Commercial Real Estate, Capital, Insurance, Leasing & Management

What will replace Toys “R” Us and Winn-Dixie stores around Tampa Bay?

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Brian Bern, senior director of retail leasing, discusses the future of Toys R Us and Winn-Dixie locations in Tampa.

Excerpted from TBO.com story.

Aldi and Target are both eyeing a Toys “R” Us location in Miami-Dade County.

It could be a bidding war in Indianapolis, where Big Lots and PGA Tour Super Store both put in offers on the same Toys “R” Us lot.

Only a handful of the roughly 800 to-be shuttered Toys “R” Us locations are up for auction by a New York law firm. Most of the bankrupt stores, like the ones in Tampa Bay, will be left for landlords to fill.

Brokers aren’t worried about that task. If anything, retailers have been starved for space.

“I’ve got a whole page of prospects already for a Babies “R” Us,” said Jim Kovacs, managing director of retail services with Colliers International.

Retailers are jumping on that Babies “R” Us on U.S. 19 in Clearwater, not far from the Clearwater Mall.

There’s six other Babies or Toys “R” Us stores that will be empty by the end of the month. Add on a Harveys and five Winn-Dixie supermarkets closing at the same time, and there’s upwards of 500,000 square feet of retail space that’s about to be up for grabs in Hillsborough, Pasco and Pinellas counties.

“In most cases, the landlords are going to be in a better position with these boxes vacant because of the prospect of new tenants. Period,” Kovacs said. “Given the vintage of Winn-Dixie and Babies and Toys “R” Us leases, many rents are below current market conditions.”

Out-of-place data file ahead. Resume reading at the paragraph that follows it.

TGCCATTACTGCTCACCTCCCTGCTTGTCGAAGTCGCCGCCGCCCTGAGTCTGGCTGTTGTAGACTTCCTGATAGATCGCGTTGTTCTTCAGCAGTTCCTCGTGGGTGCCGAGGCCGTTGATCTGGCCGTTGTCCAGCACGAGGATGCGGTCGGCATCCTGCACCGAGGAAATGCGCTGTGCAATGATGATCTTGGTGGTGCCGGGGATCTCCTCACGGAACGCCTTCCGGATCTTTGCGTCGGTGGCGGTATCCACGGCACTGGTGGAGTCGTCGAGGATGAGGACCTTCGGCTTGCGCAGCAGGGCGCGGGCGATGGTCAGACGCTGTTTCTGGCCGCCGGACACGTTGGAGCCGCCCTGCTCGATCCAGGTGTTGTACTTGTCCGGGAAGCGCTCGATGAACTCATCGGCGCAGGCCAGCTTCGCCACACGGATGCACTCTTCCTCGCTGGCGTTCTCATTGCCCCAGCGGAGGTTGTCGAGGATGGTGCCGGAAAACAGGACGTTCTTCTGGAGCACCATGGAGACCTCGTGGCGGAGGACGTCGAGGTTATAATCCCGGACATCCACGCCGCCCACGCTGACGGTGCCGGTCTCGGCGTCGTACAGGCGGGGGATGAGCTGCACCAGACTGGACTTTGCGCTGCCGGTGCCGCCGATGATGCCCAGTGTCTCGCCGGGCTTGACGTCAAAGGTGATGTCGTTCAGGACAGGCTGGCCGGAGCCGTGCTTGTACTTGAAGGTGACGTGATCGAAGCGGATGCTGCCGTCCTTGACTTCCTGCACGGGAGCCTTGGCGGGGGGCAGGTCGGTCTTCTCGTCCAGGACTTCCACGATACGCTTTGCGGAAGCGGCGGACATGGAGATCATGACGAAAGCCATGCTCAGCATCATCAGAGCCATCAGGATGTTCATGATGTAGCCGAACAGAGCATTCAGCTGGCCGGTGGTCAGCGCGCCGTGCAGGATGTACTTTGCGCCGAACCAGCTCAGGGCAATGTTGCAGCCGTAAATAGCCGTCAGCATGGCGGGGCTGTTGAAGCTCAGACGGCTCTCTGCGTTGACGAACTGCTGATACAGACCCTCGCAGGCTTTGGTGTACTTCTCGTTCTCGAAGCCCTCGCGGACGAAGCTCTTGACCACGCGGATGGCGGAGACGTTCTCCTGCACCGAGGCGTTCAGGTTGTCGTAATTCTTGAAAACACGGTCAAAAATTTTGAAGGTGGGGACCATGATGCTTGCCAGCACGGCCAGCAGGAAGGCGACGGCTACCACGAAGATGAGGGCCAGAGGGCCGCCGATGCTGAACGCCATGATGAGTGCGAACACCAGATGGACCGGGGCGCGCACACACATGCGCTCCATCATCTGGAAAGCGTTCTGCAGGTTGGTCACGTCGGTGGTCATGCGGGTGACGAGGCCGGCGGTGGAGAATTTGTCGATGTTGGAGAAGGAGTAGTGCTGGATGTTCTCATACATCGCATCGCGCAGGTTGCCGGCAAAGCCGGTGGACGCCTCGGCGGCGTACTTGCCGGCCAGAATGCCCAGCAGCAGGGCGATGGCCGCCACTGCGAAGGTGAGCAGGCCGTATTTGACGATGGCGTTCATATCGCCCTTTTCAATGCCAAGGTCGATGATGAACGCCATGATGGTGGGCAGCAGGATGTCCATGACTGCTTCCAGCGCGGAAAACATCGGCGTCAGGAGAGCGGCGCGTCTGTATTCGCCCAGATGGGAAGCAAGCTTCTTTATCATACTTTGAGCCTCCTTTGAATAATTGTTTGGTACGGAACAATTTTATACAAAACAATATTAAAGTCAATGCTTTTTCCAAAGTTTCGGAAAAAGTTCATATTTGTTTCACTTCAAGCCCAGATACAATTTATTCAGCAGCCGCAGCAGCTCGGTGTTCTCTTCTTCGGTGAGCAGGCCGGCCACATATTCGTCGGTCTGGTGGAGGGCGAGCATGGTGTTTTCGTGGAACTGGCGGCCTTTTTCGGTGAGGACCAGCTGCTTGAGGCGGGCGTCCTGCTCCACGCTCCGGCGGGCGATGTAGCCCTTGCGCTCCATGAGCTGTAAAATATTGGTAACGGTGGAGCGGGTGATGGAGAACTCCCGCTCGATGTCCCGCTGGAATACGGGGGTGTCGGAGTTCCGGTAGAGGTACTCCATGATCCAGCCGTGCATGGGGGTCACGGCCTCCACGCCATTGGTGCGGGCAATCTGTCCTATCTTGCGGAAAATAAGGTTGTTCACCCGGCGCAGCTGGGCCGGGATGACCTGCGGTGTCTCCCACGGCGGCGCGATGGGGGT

So what could be moving in?

Chains putting in bids at the Toys “R” Us auction could be an indication: Ashley Furniture, Raymour and Flanigan, Shoe Station, Food Bazaar and Fit Factory have all made offers.

Local experts suspect discount stores also will be players.

“Probably leading the pack on expansion are the TJ Maxxes of the world, the Bed Bath & Beyond, the Ross Dress for Less,” said Franklin Street senior director Brian Bern.

Just because Winn-Dixie is struggling, Bern wouldn’t count out other grocery stores taking the spaces.

“You’ve got smaller grocery concepts like Aldi, organic grocer Lucky’s and Sprouts that are continuing to expand at a fast rate,” he said.

In general, retailers have been seeking out smaller spaces than the traditional big box storefronts.

Winn-Dixie stores, on average, are about 47,000 square feet. Bern said the open spots likely will need to be split into multiple storefronts to meet the current market’s demands.

“The retailers that are expanding are smaller than these places,” Bern said. “So they have to find a user that’s going to be on the other side. That’s going to slow down the process.”

But when it’s completed, Bern said, the fresh retail space will likely reinvigorate the surrounding shopping center.”

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